The strange, slow death of the criminal courts charge

December 7, 2015

The criminal courts charge is, or was, one of the less well thought-through criminal justice reforms of recent years. Since April this year, courts have had a duty under section 21A of the Prosecution of Offences Act 1985 to impose a fixed charge “in respect of relevant court costs” on those convicted of offences. When […]

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Summary judgment: what the Supreme Court held in Sharland

October 14, 2015

In Sharland v Sharland, the Supreme Court today granted the appeal of a woman who wanted to reopen her divorce settlement on the grounds of her husband’s fraud. Here’s my technical legal analysis, in a few words, of the precedent this case lays down to bind the courts in future. RATIO—Where one of the parties […]

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Fraud unravels all: the Supreme Court divorce judgments in Sharland and Gohil

October 14, 2015

The Supreme Court has today given two judgments (Sharland v Sharland, and Gohil v Gohil) about re-opening divorce settlements on the grounds of fraud. Sharland lays down a new test in cases involving fraud, which should mean more settlements are reopened in future. Alison Sharland agreed a divorce settlement with her husband, who’d told the […]

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Pannick on the Reyaad Khan drone strike

September 17, 2015

In the Times today Lord Pannick QC discusses the recently announced RAF drone strike that killed Reyaad Khan and another British “Islamic State” fighter. He agrees with me that article 51 of the UN Charter permits defence against an imminent attack from a non-state organisation. A state, he writes does not have to wait for […]

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Stop the redestruction of Inner Temple Library!

September 16, 2015

The last time Inner Temple’s library was wrecked, it was Hitler’s bombs that did it. On the night of the 10th—11th of May 1941, London faced the most devastating attack of the Blitz. That night, the House of Commons chamber was left a smoking shell. St Clement’s Dane’s, on the Strand, was gutted. Much of […]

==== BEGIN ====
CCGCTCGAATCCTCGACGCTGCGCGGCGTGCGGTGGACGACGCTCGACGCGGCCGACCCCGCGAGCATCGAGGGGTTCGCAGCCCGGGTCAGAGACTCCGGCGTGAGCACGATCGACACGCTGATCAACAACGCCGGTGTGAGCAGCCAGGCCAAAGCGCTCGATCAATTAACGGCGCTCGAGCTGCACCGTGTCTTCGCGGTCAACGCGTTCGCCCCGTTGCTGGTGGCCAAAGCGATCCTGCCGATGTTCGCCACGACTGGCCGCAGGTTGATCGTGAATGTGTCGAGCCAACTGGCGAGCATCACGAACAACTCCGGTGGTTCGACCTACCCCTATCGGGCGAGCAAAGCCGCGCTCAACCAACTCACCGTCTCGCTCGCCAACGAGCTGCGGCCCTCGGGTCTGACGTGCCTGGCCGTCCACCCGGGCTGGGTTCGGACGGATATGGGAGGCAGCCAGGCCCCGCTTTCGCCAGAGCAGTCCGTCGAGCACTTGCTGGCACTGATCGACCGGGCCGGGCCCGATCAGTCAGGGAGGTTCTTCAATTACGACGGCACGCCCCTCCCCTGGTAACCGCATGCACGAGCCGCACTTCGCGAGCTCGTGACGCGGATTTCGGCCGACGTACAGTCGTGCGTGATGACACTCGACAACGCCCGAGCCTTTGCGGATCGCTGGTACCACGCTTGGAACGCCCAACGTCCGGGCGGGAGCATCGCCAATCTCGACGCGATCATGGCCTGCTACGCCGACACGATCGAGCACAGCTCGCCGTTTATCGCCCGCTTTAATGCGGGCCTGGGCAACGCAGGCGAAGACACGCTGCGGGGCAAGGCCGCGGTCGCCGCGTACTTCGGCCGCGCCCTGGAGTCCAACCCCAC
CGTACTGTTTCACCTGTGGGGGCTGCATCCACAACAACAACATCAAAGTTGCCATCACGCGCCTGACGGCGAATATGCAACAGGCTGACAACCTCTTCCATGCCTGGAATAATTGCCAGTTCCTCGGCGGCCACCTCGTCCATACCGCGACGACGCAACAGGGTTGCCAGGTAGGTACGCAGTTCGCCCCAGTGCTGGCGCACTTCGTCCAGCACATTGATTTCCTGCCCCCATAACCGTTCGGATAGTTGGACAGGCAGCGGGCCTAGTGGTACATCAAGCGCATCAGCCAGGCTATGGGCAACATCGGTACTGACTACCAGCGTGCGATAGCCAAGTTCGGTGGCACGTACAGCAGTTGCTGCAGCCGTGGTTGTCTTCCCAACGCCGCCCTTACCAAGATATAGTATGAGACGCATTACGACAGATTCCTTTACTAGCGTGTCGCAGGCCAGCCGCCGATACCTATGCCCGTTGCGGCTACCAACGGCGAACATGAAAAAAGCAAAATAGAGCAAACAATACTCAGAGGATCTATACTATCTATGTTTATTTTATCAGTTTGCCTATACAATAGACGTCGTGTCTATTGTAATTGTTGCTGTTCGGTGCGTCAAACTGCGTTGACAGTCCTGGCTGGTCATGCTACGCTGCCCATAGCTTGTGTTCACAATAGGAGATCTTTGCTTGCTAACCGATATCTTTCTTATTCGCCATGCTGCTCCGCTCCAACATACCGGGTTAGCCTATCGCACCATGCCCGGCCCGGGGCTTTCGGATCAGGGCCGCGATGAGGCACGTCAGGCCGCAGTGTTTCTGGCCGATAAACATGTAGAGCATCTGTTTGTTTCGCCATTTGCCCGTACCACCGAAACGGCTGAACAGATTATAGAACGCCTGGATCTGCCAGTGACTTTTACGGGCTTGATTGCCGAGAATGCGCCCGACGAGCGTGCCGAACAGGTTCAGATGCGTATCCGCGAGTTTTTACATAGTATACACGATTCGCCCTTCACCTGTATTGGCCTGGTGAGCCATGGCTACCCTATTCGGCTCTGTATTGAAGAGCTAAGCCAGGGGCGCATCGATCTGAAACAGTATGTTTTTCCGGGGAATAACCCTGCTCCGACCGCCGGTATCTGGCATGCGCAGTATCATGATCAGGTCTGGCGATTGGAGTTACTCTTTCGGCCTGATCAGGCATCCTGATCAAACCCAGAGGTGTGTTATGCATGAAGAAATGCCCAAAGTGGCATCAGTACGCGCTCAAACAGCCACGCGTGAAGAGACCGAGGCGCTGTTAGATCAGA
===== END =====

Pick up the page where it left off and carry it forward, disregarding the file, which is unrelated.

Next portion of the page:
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If you think it was murder, say so

September 11, 2015

How many articles and blogposts have referred to Orwell’s classic essay Politics and the English Language? Well, here’s another. I’m put in mind of it by recent use of the sinister phrase “extrajudicial killing” to describe the lethal RAF strike on British “Islamic State” fighters. Bad writers, according to Orwell and especially scientific, political, and […]

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The killing of Reyaad Khan: Britain’s letter to the UN

September 10, 2015

A row has broken out since the publication of the letter from the UK to the UN, in which the British permanent representative reports the drone strike that killed Reyaad Khan to the UN Security Council as required by article 51 of the UN Charter. The letter says— the United Kingdom … has undertaken military […]

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Law and the killing of Reyaad Khan

September 7, 2015

This afternoon in the House of Commons the Prime Minister told MPs that Reyaad Khan, the “Islamic State” fighter from Cardiff, was killed in Syria in a targeted RAF drone strike. His death was reported some days ago but it was not clear till now that it the RAF had targeted him. The case raises […]

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Pannick on Mr Justice Peter Smith

September 3, 2015

Today’s Times has a piece by Lord Pannick QC (behind the Times paywall) on the extraordinary behaviour of Mr Justice Peter Smith in a case involving British Airways earlier this summer. The case, he says, raises serious issues about judicial conduct which need urgent consideration by the Lord Chief Justice. The case was reported on […]

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Sir John! Sir John! Are we there yet?

August 31, 2015

View image | One of the absurdities of this year’s “silly season” has been another of Britain’s periodic bouts of Chilcot-bashing. When there’s a period of slow news, it seems, journalists remember that Sir John Chilcot was tasked six years ago with inquiring into what we all call simply “Iraq”; and that his report’s […]

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